Class of 1960 Lecture
Prof. William Benjamin


Professor William Benjamin of the University of British Columbia gives a lecture titled “Harmontology: diverse conceptions of the nature of harmony, with implications for its presence or absence in several musical styles” on Tuesday, April 29, at 4:15 p.m. in Room 30 of Bernhard Music Center on the Williams College campus. This lecture is sponsored by the Class of 1960 Scholars Fund and is free and open to the public.

In this talk Prof. Benjamin will look at what kind of things harmonies and progressions of harmonies are, from the standpoints of different harmonic theorists, historical and recent. It will emerge that harmonic theory necessarily involves a tendency to abstraction in the direction of pitch-class, and a loss of pitch specificity.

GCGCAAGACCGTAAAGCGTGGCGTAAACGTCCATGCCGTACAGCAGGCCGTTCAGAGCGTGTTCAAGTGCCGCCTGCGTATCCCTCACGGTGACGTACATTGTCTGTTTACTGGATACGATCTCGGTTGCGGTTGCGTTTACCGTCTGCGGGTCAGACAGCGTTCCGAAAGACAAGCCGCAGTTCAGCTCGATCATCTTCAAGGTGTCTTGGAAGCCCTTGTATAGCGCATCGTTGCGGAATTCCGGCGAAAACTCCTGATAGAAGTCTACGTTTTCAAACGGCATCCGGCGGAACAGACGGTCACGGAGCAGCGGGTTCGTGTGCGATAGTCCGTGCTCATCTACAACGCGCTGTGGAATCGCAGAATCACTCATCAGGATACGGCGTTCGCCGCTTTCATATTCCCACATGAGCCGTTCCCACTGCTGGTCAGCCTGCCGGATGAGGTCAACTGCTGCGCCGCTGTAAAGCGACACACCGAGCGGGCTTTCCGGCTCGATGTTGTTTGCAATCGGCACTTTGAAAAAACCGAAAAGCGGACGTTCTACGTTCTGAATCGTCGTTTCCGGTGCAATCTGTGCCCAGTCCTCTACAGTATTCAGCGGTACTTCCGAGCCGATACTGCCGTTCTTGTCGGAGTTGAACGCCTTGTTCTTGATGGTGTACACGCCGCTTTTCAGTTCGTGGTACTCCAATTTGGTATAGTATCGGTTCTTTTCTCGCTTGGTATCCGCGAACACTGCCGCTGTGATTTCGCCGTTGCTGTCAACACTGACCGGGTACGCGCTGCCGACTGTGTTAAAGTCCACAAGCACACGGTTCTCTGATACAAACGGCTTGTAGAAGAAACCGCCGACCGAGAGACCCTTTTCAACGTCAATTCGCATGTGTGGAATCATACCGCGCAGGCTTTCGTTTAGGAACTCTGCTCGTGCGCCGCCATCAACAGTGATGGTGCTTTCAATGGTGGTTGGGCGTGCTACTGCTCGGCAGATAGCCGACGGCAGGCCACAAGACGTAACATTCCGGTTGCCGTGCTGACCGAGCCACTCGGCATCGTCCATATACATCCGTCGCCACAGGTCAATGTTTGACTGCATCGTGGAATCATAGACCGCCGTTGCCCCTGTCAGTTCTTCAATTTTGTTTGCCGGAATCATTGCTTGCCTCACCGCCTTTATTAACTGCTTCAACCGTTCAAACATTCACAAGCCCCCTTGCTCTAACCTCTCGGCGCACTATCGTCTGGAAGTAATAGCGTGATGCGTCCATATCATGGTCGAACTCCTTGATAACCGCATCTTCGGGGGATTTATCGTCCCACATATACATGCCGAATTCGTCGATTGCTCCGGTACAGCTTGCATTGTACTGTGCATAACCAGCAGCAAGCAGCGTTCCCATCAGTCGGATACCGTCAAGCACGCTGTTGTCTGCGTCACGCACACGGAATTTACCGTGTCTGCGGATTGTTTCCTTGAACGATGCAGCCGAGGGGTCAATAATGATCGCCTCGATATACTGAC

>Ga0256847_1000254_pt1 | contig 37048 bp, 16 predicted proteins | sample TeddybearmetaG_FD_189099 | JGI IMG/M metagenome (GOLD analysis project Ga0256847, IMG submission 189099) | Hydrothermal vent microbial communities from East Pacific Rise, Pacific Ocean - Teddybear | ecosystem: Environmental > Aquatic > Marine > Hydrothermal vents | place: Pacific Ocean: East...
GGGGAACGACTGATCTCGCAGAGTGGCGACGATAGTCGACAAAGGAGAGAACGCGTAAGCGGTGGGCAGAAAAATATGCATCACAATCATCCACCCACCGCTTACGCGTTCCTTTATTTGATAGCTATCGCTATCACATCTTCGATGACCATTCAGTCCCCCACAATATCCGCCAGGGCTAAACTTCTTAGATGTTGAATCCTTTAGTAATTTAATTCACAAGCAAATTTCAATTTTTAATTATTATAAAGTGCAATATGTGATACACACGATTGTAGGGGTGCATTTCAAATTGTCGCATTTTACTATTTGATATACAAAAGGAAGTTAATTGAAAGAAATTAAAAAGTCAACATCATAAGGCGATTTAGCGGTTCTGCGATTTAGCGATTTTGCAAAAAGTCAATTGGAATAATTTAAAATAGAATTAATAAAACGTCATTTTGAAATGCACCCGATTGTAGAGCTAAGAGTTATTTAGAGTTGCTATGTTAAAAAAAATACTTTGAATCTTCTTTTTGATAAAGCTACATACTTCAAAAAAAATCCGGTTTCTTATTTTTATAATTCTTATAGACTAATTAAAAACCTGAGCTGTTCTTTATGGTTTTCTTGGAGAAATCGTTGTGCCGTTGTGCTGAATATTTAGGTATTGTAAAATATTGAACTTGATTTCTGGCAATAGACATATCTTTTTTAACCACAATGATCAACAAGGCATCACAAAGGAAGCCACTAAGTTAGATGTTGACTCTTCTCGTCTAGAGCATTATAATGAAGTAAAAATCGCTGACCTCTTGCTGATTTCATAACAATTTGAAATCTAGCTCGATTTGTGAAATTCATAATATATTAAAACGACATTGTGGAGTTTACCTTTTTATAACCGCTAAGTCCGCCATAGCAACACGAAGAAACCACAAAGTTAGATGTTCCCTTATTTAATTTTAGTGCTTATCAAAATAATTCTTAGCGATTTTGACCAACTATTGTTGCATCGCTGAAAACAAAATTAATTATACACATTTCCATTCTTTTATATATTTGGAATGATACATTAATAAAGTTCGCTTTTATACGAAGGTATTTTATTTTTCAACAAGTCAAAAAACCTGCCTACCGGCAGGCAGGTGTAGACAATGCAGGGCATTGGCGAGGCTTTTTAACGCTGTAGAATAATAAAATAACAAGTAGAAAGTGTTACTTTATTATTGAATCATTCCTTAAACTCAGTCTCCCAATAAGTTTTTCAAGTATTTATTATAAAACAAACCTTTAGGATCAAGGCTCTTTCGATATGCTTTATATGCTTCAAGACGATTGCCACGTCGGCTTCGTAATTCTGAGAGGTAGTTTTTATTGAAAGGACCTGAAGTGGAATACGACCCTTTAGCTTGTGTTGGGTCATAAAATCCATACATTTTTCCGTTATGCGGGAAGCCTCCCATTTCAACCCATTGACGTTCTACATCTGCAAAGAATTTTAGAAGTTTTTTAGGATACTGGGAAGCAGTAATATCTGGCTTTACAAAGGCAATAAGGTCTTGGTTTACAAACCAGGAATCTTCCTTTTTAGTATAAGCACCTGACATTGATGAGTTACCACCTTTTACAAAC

Professor William Benjamin of the University of British Columbia was born in Montréal, Canada, and was educated in that city, studying piano at the Conservatoire de musique et d’art dramatique du Québec, and obtaining a Mus. Bac. in composition from McGill University in 1965. His  goal at that time was to be a composer, and he pursued it through graduate studies at Princeton University, where he obtained a M.F.A. in 1968 and a Ph.D. in 1976. He began his teaching career in the U.S., at Wellesley College (1970-72) and the University of Michigan (1972-78). With all his teaching assignments being in theory, he found his interests shifting to that burgeoning field, and has made his principal public contribution, over the years, as a theorist. He came to the University of British Columbia in 1978 as an Associate Professor and was promoted to Professor in 1983. From 1984 to 1991 he served as Director of the School of Music, from 1991-96, and as Graduate Advisor in Music. Over the past decade, his research interests have shifted to music aesthetics, regarded from a cognitivist perspective.

The Class of 1960 Scholars Fund, established at their 25th Reunion, brings eminent researchers from other colleges and universities to campus to give colloquia and work with students in the classroom.